Nonprofits Must Leverage Corporate Need for Employee Engagement

Businesses are beating prior forecasts and over half in the Standard & Poor 500 have registered at least a 6.7% growth, says a recent article in USA Today. How does this impact nonprofits?

This fast pace of growth is creating greater nonprofit-business partnerships. In at least two nonprofit business forums I attended recently, community relations managers have courted nonprofits to offer greater engagement opportunities for their employees.

The days of checkbook philanthropy are over. Employees want to get plugged in with charities that matter, that really do good. Human resources divisions in companies are also seeking greater community engagement programs for employees.

According to Renee Levin, Community Engagement Manager at Intel Corporation, “a logo on the wall is not what’s needed. We like to have our employees present.” Levin urged nonprofits to help her figure out how she could effectively log the hours of Intel employees volunteering at different charities. This shows a tactical shift in corporations wanting to see greater community engagement among their employees. Intel gives $10 per hour to the charity where the employee volunteers but not many employees are logging their hours.

At Arizona Public Services (APS), employee volunteerism takes center stage in their relationship with non-profits. With 30% of their staff eligible for retirement, community relations is working with HR to align their priorities so that they can give new opportunities for non-profits for board placement. According to Julie Coleman, Corporate Giving & APS Foundation Leader, non-profits should look at “many touch points,” when they discuss funding opportunities with businesses.

At Petsmart Charities, Joy Chesbrough, Director of Philanthropy wants to work with nonprofits that “understand the business goals of an organization.” Their focus is now on sustainability, diversity and inclusion and pet-parent bonding.

What you see is NOT what you get in Kerala

I was on vacation in India recently and a huge windfall, $22 billion at face value came to my home-town, Trivandrum in Kerala State. Wealth in gold, silver and rare ornaments were unearthed from the ancient Sree Padmanabha Swamy temple. Most of the wealth was donated by the rulers of the erstwhile Travancore kingdom but nobody estimated that this will make us rich and  can in fact even wipe out the entire national debt of Greece.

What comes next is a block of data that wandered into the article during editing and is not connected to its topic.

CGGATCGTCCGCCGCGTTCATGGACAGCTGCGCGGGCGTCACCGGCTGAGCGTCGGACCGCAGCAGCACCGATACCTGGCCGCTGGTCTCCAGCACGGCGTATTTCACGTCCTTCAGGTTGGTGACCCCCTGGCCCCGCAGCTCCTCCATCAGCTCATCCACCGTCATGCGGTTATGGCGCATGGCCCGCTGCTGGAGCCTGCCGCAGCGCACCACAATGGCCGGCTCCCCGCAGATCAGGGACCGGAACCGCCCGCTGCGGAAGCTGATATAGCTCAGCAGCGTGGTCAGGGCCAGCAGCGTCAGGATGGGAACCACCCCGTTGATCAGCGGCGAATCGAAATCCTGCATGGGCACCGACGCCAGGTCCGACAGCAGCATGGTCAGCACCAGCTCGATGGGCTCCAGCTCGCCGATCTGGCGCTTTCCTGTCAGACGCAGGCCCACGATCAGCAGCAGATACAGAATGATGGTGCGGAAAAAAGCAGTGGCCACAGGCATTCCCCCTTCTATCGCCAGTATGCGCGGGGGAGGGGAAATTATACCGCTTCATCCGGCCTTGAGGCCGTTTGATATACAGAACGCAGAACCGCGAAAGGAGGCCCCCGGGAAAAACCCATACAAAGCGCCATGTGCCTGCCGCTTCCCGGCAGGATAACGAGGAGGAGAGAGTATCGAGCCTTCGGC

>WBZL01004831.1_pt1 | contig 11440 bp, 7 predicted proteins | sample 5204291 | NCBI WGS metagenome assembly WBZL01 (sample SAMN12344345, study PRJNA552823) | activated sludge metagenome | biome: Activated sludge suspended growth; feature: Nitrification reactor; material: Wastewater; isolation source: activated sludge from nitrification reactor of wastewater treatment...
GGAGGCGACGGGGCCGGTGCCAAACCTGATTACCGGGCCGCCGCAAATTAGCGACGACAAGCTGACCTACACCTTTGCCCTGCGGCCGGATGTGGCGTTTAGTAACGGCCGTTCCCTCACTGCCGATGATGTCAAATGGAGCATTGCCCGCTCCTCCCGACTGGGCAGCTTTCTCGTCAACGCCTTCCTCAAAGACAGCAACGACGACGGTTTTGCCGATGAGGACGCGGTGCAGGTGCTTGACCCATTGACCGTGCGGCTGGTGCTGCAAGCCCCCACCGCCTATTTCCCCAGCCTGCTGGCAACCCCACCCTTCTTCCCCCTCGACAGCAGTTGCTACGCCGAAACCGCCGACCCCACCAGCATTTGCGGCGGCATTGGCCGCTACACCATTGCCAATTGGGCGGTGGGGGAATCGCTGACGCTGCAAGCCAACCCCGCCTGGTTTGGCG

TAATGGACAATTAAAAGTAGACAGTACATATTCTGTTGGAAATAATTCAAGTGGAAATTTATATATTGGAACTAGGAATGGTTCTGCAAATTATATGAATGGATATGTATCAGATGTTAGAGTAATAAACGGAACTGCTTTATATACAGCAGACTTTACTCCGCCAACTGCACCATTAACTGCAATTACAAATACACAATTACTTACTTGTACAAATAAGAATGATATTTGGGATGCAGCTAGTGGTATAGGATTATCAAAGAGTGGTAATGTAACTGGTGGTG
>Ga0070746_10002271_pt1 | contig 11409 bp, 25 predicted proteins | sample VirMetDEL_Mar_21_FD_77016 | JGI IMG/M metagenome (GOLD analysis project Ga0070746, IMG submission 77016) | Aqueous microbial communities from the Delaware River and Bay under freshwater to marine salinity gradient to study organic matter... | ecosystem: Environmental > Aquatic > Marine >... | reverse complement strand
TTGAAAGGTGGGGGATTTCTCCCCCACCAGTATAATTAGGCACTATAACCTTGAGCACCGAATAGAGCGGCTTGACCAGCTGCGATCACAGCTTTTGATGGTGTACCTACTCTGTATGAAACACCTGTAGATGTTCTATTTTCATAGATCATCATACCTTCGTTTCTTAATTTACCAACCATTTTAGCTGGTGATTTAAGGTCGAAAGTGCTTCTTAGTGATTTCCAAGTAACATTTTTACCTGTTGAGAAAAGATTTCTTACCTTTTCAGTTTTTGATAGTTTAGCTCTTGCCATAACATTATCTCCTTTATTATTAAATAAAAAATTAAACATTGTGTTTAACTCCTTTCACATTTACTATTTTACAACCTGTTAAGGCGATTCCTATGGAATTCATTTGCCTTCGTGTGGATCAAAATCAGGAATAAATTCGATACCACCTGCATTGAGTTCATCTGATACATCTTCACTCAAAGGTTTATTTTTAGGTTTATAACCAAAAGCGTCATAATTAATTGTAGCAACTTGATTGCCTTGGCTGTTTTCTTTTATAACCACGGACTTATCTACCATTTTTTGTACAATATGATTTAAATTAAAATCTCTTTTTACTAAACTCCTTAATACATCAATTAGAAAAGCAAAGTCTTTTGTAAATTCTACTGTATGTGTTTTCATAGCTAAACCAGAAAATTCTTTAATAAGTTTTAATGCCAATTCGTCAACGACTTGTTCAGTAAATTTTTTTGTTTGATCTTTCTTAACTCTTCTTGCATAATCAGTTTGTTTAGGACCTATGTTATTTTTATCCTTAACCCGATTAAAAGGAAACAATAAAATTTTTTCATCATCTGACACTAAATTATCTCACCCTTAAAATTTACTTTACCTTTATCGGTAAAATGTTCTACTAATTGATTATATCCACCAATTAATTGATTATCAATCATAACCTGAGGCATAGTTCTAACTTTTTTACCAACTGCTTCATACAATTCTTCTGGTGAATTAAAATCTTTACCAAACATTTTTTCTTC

More intriguing were the ideas being proposed about how to make use of the money- create a Museum, invest in infrastructure and finally, an American professor’s suggestion to build a world-class University, the Sree Padmanabha Swamy University. I admire Prof. Philip G. Altbach for his sincerity and his wish that Western philanthropic notions could work well in Kerala, the most literate of all places on earth. Here are a few reasons why Kerala does not need an additional University to spearhead information technology or biotech:

  • Kerala has a literate and educated population but does not have the skills to manage philanthropy well. The state has a culture of receiving donations from kindergarten to Ph.D and even for teaching positions but little is given. The state is so politically polarised that even the Lord will be startled to see this idea come to fruition.
  • None of the state-owned Universities are functioning well. The one I studied in had a Vice Chancellor from America who was literally kept under house arrest by agitating students. There are very few systems that can escape the greed of politicians in the state.
  • There are 125 engineering colleges in Kerala selling IT  degrees and besides the government-run colleges most are managed by shrewd entrepreneurs of all religions and backgrounds. There are engineering colleges run by religious minority institutions, bootleggers, Christian priests and even owners of Ayurvedic businesses. A good number of these colleges are driven by profit motive and God knows what talent is being produced from these institutions. Do we need a truly world-class University rubbing shoulders with these profit-driven institutions?
  • Education is a commodity in Kerala and is directly linked to the state’s eternal dowry market and gold sales. Marriage in Kerala is pegged to the value of gold and that’s truly unique to the state.
  • Kerala is a culture in chaos where highly skilled, erudite folks compete against each other for space. The traffic is testimony to this and people behave in a similar fashion. I don’t think there is any need for further education for Keralites. They are all over-achievers trying to find their space in chaos.